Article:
God knows the hearts of His people though and it is pretty clear where Paul and Barnabas landed when it came to the desire of their heart to see the Gospel spread.  Their experience in Lystra is contrasted at the end of this chapter with their return to Antioch where they testify to all that God did on their journey.

I wonder if we don’t give God enough credit in our lives.  When we think back over a vacation or even a difficult time in life, do we look to see where God has worked and testify to that before others?  Or do we look to see that everything “just worked out” and move on with our lives.  God is active in every step that we take, not a hair can fall from our head without His will.  Perhaps it is time that we start giving credit where credit is due.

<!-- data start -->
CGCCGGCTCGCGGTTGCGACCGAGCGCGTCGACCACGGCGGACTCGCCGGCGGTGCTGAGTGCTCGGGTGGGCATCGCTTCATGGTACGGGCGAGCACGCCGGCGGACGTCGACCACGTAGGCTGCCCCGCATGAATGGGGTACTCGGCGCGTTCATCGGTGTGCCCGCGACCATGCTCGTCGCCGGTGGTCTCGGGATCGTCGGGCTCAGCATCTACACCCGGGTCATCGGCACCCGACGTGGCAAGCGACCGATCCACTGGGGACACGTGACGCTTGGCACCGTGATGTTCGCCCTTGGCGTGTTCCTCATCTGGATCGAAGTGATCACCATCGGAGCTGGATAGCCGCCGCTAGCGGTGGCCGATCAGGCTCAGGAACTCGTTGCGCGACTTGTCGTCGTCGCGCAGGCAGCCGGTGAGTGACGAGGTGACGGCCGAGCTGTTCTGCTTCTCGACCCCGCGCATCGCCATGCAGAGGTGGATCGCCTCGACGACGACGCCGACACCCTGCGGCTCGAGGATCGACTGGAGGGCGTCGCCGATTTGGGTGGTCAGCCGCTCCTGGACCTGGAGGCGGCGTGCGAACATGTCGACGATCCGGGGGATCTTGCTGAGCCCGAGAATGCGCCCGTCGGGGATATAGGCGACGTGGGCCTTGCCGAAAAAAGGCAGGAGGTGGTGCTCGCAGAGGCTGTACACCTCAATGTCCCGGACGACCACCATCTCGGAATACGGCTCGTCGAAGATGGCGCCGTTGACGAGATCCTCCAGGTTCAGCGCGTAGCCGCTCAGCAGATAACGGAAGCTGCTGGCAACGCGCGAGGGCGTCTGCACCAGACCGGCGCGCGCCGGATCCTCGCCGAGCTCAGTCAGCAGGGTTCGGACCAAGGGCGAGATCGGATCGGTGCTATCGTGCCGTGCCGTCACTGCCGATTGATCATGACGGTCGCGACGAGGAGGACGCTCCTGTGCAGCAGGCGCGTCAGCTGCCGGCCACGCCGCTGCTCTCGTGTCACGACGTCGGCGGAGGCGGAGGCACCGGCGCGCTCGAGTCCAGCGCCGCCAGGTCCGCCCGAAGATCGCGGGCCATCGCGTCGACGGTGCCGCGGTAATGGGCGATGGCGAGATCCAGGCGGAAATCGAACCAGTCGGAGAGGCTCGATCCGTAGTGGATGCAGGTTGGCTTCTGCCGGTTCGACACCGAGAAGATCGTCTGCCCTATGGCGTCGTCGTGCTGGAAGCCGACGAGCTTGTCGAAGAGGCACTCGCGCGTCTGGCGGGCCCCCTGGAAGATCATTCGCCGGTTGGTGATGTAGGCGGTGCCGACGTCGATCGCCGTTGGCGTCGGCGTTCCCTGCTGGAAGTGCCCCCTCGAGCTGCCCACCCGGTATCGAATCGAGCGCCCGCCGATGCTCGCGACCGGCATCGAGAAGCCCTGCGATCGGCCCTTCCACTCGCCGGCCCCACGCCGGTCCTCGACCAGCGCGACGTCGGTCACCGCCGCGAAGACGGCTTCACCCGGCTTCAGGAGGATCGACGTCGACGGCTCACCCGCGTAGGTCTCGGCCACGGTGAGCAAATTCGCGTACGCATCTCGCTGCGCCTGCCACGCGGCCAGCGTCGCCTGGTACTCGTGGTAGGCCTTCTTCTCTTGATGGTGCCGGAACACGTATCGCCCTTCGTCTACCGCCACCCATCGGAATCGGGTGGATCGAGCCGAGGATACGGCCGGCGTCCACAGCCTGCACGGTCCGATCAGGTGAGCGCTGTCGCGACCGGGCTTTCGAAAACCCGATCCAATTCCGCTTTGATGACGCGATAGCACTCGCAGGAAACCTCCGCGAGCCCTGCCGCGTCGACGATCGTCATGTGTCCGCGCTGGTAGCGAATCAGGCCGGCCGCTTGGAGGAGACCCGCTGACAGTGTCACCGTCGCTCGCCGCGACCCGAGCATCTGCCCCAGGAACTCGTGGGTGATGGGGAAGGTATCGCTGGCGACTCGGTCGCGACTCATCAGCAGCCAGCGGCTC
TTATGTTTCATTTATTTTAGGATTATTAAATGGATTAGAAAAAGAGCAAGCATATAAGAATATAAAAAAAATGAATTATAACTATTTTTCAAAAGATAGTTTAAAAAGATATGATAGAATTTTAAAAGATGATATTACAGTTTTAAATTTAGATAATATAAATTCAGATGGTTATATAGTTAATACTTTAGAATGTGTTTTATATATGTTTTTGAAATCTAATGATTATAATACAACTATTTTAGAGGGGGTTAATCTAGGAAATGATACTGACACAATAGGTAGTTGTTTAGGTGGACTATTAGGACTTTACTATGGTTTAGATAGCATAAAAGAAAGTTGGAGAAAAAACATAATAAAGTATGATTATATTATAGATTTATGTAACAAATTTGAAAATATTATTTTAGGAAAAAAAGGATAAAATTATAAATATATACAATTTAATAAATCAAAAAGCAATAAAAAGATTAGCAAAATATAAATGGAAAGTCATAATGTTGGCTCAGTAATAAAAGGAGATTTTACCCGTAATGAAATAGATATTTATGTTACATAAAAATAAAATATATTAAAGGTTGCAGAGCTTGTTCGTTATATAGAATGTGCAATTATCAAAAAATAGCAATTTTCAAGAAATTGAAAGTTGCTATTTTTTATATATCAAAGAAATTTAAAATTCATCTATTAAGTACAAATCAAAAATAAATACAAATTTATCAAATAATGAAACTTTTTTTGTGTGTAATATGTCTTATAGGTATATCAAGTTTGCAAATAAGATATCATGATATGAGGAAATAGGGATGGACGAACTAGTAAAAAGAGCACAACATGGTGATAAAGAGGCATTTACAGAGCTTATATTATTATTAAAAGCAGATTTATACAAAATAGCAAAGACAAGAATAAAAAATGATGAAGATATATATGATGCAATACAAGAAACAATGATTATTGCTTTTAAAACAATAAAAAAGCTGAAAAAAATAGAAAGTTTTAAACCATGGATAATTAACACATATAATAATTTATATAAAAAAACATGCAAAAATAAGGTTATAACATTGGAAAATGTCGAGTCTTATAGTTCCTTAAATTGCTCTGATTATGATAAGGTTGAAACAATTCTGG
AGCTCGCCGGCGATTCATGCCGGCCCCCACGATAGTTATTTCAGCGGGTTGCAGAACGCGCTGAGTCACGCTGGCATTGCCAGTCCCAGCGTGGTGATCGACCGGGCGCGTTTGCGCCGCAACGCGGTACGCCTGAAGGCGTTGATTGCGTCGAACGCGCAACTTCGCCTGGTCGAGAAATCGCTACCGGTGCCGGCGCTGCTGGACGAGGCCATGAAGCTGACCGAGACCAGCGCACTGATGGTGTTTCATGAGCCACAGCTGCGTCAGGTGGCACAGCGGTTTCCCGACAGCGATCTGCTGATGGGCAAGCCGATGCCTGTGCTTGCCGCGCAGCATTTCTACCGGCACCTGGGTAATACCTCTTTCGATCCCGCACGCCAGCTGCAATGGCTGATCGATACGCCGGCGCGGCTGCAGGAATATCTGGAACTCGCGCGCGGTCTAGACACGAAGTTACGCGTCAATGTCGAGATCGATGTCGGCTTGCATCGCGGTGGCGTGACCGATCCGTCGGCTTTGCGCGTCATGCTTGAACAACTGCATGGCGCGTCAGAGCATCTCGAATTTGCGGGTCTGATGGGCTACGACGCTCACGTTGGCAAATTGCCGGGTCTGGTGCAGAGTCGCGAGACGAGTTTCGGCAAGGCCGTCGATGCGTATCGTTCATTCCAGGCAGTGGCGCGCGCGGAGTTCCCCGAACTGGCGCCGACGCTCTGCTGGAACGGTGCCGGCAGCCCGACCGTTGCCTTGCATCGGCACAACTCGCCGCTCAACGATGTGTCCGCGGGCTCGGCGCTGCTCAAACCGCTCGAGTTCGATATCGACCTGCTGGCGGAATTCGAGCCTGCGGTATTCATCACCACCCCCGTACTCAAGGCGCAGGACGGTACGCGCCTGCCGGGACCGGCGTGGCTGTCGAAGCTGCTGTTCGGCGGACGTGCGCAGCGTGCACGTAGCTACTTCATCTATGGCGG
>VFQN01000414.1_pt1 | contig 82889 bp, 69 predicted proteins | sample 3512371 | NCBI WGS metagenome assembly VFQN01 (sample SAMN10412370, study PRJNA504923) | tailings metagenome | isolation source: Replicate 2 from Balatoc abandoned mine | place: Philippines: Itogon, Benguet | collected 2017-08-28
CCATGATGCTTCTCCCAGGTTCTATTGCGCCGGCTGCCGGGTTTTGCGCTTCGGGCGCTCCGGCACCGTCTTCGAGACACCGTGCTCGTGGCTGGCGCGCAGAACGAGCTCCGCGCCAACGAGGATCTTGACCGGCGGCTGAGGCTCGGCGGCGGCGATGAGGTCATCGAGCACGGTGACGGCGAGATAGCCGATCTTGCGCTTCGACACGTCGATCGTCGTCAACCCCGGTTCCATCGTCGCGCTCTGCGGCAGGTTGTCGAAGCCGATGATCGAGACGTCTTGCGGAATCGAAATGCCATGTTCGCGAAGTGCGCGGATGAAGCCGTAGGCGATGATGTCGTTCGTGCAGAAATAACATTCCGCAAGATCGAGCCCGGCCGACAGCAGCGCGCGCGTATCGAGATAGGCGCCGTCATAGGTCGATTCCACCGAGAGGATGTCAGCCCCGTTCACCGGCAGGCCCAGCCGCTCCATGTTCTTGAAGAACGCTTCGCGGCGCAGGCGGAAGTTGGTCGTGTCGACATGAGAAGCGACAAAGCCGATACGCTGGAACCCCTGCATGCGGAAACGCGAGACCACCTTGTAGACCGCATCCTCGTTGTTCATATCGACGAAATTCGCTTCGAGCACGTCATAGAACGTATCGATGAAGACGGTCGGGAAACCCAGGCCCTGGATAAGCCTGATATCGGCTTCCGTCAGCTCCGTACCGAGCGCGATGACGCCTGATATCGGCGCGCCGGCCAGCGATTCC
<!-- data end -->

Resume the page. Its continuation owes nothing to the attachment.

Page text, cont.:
Acts 13 – Missionary Journey

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Paul was not only a prolific writing and preacher throughout his life, he was also the first “missionary” and church planter.  In fact, these missionary journeys became the source of his writings as all of the books following Acts are known as “Epistles,” or letters to the churches that he planted.

While the Holy Spirit was with him on these journeys, they were anything but a cakewalk.  Paul and his companions faced considerable resistance and persecution in the places that he went and preached.  Where the Gospel is expanding, so to will the enemy be pushing back against the work of God.

Again, I find it interesting how much similarity there is between the records of the book of Acts and how churches often operate in today’s world.  Paul, when he arrives at Antioch in Pisidia (which is different than the Antioch in Syria), begins preaching in the synagogue and many of the Jews there are amazed.  The are so enthralled with Paul and the message that he is preaching that they ask him to come back.

Word of this gets out and the whole city comes to hear Paul speak.  What an awesome response to the Gospel?  Yet, seeing all these people coming out, the Jews get nervous and change their tune and start to criticize Paul.